Handle the Facebook External Login Callback in AccountController.cs

Once Facebook has been configured, all requests from your website will direct to Facebook, where it will ask permission, and, if granted, will redirect back to the ExternalLoginCallback action in the Account controller. It is here that I suggest you retrieve the data you’ve requested from Facebook. You’ll then modify the associated ExternalLoginConfirmation View with fields to correct or remove any information from Facebook, then continue with the account creation process on your website. That’s the part where you’ll populate the ApplicationUser entity, or whatever you decided to call it.

It’s relatively simple, as shown in the code below. The steps are as follows:

  1. Get the Facebook OAuth token with a simple HttpClient call
  2. Make the request for Profile details using the Facebook.NET library
  3. Optionally, download the Profile photo and save it somewhere

Yes, I could split this out – refactor as you see fit, and feel free to share any optimizations.

Below is the change to ExternalLoginCallback to grab the data from Facebook after the redirect:

ExternalLoginCallback Code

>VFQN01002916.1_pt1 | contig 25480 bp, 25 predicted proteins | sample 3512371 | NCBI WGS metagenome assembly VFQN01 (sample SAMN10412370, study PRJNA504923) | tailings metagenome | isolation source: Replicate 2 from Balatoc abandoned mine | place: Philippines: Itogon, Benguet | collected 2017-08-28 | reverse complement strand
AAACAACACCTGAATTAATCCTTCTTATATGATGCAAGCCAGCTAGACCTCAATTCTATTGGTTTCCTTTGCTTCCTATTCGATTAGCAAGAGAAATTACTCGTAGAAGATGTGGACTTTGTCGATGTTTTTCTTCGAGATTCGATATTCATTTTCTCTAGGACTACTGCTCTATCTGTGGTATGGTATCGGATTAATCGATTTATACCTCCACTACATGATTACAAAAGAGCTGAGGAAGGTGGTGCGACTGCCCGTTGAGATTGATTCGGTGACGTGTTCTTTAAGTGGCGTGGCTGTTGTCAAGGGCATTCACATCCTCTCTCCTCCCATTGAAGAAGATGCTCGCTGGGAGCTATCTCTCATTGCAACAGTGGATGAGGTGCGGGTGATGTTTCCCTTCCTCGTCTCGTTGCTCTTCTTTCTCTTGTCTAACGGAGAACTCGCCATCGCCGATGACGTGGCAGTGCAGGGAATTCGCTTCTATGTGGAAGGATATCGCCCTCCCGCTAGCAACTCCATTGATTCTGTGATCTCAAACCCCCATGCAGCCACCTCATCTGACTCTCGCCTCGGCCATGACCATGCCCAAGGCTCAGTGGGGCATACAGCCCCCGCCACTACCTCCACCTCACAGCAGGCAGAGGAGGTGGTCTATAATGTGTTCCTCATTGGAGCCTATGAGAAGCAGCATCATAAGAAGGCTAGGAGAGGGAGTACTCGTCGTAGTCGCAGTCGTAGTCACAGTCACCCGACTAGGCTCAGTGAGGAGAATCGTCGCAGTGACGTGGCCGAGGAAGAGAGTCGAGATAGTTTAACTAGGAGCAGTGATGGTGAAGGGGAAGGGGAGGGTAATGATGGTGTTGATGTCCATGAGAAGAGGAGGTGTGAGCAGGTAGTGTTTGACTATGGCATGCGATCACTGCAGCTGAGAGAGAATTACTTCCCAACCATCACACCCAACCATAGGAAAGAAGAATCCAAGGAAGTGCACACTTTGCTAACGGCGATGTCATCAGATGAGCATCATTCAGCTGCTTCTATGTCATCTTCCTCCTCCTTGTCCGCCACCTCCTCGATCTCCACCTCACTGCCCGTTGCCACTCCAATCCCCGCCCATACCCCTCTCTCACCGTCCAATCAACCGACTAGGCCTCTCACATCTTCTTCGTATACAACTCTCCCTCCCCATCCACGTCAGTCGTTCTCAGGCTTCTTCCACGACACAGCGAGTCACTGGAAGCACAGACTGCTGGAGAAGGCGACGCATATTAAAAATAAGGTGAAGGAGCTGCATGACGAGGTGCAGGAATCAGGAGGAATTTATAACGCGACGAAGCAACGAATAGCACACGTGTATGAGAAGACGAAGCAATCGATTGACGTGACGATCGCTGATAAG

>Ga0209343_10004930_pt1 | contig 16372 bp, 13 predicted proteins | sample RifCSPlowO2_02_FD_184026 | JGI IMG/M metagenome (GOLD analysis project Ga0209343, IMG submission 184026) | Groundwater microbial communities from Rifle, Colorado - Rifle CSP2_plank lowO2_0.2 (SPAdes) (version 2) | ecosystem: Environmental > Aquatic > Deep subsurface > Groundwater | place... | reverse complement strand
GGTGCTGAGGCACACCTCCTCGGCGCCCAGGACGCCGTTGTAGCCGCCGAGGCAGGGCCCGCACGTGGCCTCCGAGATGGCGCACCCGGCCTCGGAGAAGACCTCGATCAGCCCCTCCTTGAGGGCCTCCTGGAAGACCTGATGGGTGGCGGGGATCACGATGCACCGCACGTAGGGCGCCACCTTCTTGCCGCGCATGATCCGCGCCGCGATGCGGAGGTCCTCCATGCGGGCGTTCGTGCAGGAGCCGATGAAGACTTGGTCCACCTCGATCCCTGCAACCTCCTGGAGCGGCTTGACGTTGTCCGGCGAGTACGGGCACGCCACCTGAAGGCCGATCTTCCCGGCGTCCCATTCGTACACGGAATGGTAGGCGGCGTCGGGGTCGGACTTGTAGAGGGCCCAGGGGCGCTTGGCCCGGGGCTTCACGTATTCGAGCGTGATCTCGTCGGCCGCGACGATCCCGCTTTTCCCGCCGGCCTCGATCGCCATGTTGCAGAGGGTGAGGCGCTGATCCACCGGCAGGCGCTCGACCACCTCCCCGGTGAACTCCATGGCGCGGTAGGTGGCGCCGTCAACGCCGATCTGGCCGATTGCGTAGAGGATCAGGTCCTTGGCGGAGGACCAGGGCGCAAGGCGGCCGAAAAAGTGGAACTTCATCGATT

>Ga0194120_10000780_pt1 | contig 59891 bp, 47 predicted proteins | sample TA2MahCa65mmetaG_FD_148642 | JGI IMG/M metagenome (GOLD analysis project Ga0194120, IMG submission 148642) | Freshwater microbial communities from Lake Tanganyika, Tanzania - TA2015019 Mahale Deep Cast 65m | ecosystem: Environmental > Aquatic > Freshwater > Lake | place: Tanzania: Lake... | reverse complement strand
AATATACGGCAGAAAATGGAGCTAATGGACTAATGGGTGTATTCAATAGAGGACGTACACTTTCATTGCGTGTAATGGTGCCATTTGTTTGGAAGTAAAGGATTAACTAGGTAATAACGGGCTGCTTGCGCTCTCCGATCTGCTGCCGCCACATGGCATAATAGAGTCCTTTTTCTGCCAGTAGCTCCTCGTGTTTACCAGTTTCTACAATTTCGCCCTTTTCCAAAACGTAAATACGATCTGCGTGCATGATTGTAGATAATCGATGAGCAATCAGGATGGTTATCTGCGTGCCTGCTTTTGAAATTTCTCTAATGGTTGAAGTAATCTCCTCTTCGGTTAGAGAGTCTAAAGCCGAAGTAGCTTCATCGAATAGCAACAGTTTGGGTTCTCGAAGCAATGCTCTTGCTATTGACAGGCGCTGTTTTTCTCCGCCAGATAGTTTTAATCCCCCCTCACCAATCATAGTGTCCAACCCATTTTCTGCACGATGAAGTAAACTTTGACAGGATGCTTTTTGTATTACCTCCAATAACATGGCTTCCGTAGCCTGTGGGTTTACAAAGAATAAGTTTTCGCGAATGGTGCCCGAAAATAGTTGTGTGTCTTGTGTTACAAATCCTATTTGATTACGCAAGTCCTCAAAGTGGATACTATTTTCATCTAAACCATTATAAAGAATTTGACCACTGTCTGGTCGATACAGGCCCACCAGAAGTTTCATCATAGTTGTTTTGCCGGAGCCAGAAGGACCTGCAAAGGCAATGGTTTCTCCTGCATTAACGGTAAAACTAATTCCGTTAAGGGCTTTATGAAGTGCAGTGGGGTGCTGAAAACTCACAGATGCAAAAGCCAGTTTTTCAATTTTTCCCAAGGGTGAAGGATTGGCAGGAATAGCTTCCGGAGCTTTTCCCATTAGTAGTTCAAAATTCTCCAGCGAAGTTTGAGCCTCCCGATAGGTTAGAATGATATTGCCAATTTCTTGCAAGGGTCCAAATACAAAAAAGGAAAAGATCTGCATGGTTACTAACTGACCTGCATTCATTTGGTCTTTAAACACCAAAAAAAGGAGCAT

If you’d like to get the profile image, below is an example:

GetProfileImage Code

 

Moving Forward

I hope this article has helped answer your Facebook integration questions. If you would like additional details, please post in the comments, or message me on Twitter: @Auri

Thank you!

I went back and forth between my code and various Telerik and Stack Overflow demos of how the Kendo grid is supposed to refresh its datasource without reloading the entire grid. Finally, Telerik sent me a code example that included a function that’s not in their API documentation, but darn well should be. So, if you’re having the same issue I did, where you want to call read() on your grid’s datasource, but it simply isn’t working, here’s an example from Telerik that may help you.

The function: getKendoGrid()

Now, I keep my createDataSource() function around so I can swap out the data I’m paging. Their example uses some sample data, but you could simply use their example of creating a datasource to call your back-end JsonResult action in MVC and things can still work magically.

I hope this helps others Smile

<body>
  <div id="grid" />
  <script>
    function createDataSource() {
      return new kendo.data.DataSource({
        transport: {
          read: {
            url: "/echo",
            dataType: "json",
            method: "POST",
           
            // Simulate response
            data: {
              "json": JSON.stringify([{
                firstName: "John",
                lastName: "Smith",
                age: 25
              }])
            }
          }
        },
        pageSize: 10
      });
    }
   
    var ds = createDataSource();
   
    $("#grid").kendoGrid({
      dataSource: ds,
      autobind: false,
      scrollable: false,
      columns: ["firstName", "lastName", "age"]
    });
   
    $("#grid").getKendoGrid().dataSource.read();
  </script>
</body>
</html>

And here’s a colorized version:

image